e. Click that square i. A dialogue box should appear. f. Press “Export” (don’t worry about the options – you can play with those once you get the hang of
the sculpted prim process)

Stage 3 – Bringing your Sculpted Prim into Second Life

Uploading the Model to Second Life
a. b. c. d. e.

Alright, the final few steps. Congratulations for getting this far. Again, the process will feel much easier once you’ve done this a few times. Open Second Life Go to “File” in the top tool bar Go to “Upload” from the “File” drop down menu Press “Image” from the Upload sub-menu An “Open” dialogue window will appear i. Find the .bmp version of your model (the .bmp version was created when you ran the Maya Export Script) f. When you open the file, a preview screen should appear i. The image should look like a rainbow gradient g. Go to the “Preview image as:” menu h. Choose “Sculpted Prim”


i. Make sure the preview is close to what you’d like the final sculpted prim to look like. Remember, it will cost you $10 Linden every time you upload. Click “Upload”

7. Making it Happen
Now, let’s make sculpted prim magic!

a. Right click anywhere on the ground
i. A contextual menu should appear around the cursor

b. Select “Create” c. Left click anywhere on the ground d. e. f. g. h.
i. A cube should appear where you clicked Select the “Object” tab from the Edit Window Click the “Building Block Type” drop down menu Select “Sculpted” Click the rainbow-colored box labeled as “Sculpt Texture” Select the .bmp that you just uploaded.

8. Enjoy!

A Couple of Helpful Notes:

Texturing – Texturing a sculpted prim can be difficult via this method – as the UV map is not arranged in a way ideal to most texture map creation methods. Currently, best guess and trial and error are the recommended methods for creating texture maps for your sculpted prim. LOD (Level of Detail) – One drawback to sculpted prims is that they can appear to ‘simplify’ as you back away from them. This is due to the default Level of Detail settings established by Second Life. This, however, can be fixed. To do so, take the following steps: ○ Go to “Advanced” on the top toolbar. ○ Select “Debug Settings” from the drop down menu from Advanced.  The “Debug Settings” window will open. ○ In the Debug Settings window, type: RenderVolumeLODFactor ○ Change the setting to 4 (or higher) ○ Close the window Sitting on Sculpted Prims – Sculpted prims often require additional scripting in order to ensure that avatars will sit on them properly. Realistic Expectations – A sculpted prim in Second Life will never look as good as it does in Maya – no matter which process you use. Questions? – Email us at We’re always more than happy to help!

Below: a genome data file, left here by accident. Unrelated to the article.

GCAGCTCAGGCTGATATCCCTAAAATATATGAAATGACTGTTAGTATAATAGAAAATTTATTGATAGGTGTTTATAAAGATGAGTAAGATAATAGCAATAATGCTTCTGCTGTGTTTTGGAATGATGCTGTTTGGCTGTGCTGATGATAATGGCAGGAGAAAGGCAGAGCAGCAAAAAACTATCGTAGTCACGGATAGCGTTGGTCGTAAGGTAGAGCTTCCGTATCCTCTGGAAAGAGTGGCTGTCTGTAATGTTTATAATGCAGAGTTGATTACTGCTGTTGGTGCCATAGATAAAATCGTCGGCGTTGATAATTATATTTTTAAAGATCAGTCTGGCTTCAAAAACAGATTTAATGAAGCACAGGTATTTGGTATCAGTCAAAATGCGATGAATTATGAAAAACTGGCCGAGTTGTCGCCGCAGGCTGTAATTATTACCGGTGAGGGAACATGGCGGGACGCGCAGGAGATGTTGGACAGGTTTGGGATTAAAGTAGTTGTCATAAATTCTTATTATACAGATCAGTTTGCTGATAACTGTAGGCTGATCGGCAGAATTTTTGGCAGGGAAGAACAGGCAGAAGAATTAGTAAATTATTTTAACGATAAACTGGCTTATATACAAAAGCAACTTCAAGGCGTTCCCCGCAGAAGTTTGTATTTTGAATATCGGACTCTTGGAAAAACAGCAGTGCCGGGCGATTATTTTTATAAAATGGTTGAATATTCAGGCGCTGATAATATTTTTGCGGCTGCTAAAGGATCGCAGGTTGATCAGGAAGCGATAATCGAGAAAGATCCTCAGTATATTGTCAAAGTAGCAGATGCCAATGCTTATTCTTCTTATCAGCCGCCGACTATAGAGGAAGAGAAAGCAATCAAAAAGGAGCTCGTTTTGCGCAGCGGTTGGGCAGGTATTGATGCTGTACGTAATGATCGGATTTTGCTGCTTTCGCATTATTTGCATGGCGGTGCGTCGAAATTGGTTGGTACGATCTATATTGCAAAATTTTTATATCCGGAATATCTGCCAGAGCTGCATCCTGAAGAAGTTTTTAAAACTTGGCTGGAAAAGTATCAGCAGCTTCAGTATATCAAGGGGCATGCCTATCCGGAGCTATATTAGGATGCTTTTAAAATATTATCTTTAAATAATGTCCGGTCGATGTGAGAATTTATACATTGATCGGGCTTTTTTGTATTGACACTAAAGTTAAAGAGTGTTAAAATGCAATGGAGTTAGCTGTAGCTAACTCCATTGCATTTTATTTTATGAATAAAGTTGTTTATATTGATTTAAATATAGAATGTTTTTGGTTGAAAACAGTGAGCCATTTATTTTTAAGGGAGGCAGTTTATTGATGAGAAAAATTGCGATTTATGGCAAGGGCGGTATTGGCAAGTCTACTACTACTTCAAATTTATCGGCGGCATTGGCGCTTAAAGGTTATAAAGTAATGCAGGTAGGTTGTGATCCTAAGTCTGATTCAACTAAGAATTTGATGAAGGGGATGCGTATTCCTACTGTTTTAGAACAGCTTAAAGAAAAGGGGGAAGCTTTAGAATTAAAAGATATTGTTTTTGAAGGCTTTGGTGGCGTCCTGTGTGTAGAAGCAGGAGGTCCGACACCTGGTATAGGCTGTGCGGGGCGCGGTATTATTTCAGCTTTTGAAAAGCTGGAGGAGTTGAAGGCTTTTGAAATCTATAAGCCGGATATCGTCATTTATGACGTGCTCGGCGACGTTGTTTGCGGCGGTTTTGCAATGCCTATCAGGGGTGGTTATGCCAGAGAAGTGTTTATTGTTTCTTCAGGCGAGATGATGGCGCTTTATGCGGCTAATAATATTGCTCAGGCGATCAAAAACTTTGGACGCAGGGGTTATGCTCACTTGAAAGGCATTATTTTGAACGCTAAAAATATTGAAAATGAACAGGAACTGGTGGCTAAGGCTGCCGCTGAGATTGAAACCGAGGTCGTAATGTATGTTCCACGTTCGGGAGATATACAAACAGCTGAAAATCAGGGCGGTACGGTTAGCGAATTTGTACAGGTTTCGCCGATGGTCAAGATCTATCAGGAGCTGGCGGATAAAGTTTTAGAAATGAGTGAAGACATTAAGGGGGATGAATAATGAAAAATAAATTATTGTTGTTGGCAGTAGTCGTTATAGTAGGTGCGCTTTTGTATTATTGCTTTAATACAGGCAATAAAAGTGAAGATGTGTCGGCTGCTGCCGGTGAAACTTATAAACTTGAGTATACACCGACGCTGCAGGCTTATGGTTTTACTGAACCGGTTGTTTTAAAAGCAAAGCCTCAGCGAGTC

• • •

This tutorial is brought to you by: The University of Southern California’s Second Life Student Developer Association (SLSDG) Email: Website: Blog:

Image Index
::Zoom in for more Detail::

To Create a Sphere: -“Create” -“Polygon Primitives” -“Sphere” -Click and Drag -Let Go

Back to Instructions A Selected Object: If the lines around it are green, then the object is selected. (The sphere itself may be in wireframe or solid –either is fine.)

If there are orange lines instead of green, then only specific components have been selected – not the object as a whole.

Back to Instructions An “ Imperfect UV Map”: This is the default UV layout of the sphere.

The triangles at the top and bottom of the grid is problematic for Second Life.

Back to Instructions Spherical Mapping -“Create UVs” -“Spherical Mapping”

*Make sure the object stays selected afterwards

Back to Instructions

UVs After Spherical Mapping

The UVs are now closer to their proper positions.

The next steps will be to fit this shape perfectly into the upper right quadrant and eliminating the tents on the top and bottom.

Back to Instructions Activating the Manipulator Tool

Select the Red T (toward the bottom of the sphere) to activate the manipulator tool.

Back to Instructions

Rotating the UV Map

Select the green ring of the Manipulator Tool (shown as yellow in the example image – as it is selected).